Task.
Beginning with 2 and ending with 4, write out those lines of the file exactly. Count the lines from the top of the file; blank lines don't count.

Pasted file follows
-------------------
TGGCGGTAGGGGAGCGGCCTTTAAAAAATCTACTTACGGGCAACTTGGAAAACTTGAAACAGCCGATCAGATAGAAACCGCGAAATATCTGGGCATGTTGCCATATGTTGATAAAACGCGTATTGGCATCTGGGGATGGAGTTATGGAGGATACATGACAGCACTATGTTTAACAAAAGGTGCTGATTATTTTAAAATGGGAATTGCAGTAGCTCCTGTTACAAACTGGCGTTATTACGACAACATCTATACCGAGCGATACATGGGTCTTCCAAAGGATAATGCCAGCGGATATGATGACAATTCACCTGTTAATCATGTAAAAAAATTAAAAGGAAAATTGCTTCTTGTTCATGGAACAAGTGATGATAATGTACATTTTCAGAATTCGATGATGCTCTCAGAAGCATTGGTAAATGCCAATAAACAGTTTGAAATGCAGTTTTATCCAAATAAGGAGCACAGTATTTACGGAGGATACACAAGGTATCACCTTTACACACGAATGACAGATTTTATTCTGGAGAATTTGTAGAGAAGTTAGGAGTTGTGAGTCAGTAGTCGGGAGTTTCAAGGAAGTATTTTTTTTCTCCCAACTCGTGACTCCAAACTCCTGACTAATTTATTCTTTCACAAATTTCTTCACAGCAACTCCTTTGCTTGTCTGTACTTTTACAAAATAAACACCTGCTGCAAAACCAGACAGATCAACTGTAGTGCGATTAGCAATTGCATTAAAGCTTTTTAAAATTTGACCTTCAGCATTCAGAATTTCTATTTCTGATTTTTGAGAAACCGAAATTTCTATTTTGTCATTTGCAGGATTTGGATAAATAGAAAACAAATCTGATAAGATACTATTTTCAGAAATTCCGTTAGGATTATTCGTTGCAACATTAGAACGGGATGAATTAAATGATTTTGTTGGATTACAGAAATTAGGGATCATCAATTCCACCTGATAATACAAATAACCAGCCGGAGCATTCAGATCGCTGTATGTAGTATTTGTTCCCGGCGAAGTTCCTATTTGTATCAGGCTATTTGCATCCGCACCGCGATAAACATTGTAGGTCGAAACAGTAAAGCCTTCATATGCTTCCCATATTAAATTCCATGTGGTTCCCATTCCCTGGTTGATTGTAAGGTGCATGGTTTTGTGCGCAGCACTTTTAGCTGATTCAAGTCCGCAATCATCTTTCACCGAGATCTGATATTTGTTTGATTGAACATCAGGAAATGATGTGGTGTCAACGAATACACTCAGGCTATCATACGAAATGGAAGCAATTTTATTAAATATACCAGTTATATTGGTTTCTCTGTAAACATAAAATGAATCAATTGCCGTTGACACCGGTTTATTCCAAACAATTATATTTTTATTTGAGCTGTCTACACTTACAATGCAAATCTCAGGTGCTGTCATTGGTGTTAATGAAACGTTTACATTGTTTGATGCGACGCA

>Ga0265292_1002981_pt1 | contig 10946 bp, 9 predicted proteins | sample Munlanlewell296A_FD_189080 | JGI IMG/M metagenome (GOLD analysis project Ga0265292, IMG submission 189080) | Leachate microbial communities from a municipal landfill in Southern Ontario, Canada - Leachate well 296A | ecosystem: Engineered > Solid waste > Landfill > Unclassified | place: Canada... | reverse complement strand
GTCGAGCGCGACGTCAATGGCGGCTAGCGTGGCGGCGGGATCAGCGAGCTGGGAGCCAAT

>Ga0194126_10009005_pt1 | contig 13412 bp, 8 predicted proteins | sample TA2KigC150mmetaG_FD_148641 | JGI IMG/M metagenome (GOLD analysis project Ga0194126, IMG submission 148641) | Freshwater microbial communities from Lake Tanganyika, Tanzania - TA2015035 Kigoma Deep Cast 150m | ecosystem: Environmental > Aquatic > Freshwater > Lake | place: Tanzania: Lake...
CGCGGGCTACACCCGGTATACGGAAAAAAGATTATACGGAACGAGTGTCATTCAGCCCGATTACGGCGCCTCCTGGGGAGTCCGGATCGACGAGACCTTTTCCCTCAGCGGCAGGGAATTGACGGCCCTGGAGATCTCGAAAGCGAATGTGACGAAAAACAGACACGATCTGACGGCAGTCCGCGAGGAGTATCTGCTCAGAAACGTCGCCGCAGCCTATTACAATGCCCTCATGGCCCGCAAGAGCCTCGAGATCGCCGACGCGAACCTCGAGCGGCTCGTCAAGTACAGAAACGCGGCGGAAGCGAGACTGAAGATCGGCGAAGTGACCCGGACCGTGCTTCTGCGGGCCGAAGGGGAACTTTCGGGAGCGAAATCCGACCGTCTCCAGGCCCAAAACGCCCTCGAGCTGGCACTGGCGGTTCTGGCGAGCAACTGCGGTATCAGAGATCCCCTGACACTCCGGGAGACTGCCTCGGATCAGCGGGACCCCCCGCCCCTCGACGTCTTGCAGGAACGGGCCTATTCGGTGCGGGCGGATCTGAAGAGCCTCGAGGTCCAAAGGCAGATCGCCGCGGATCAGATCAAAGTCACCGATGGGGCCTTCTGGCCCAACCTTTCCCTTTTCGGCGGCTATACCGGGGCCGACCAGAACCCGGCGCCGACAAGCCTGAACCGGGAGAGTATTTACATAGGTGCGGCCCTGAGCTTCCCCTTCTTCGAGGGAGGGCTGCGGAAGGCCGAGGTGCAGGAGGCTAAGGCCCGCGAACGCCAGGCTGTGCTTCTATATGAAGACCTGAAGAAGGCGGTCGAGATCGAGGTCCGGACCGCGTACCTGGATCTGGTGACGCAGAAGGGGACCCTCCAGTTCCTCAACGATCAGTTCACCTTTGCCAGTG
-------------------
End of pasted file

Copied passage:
>Ga0265292_1002981_pt1 | contig 10946 bp, 9 predicted proteins | sample Munlanlewell296A_FD_189080 | JGI IMG/M metagenome (GOLD analysis project Ga0265292, IMG submission 189080) | Leachate microbial communities from a municipal landfill in Southern Ontario, Canada - Leachate well 296A | ecosystem: Engineered > Solid waste > Landfill > Unclassified | place: Canada... | reverse complement strand
GTCGAGCGCGACGTCAATGGCGGCTAGCGTGGCGGCGGGATCAGCGAGCTGGGAGCCAAT

>Ga0194126_10009005_pt1 | contig 13412 bp, 8 predicted proteins | sample TA2KigC150mmetaG_FD_148641 | JGI IMG/M metagenome (GOLD analysis project Ga0194126, IMG submission 148641) | Freshwater microbial communities from Lake Tanganyika, Tanzania - TA2015035 Kigoma Deep Cast 150m | ecosystem: Environmental > Aquatic > Freshwater > Lake | place: Tanzania: Lake...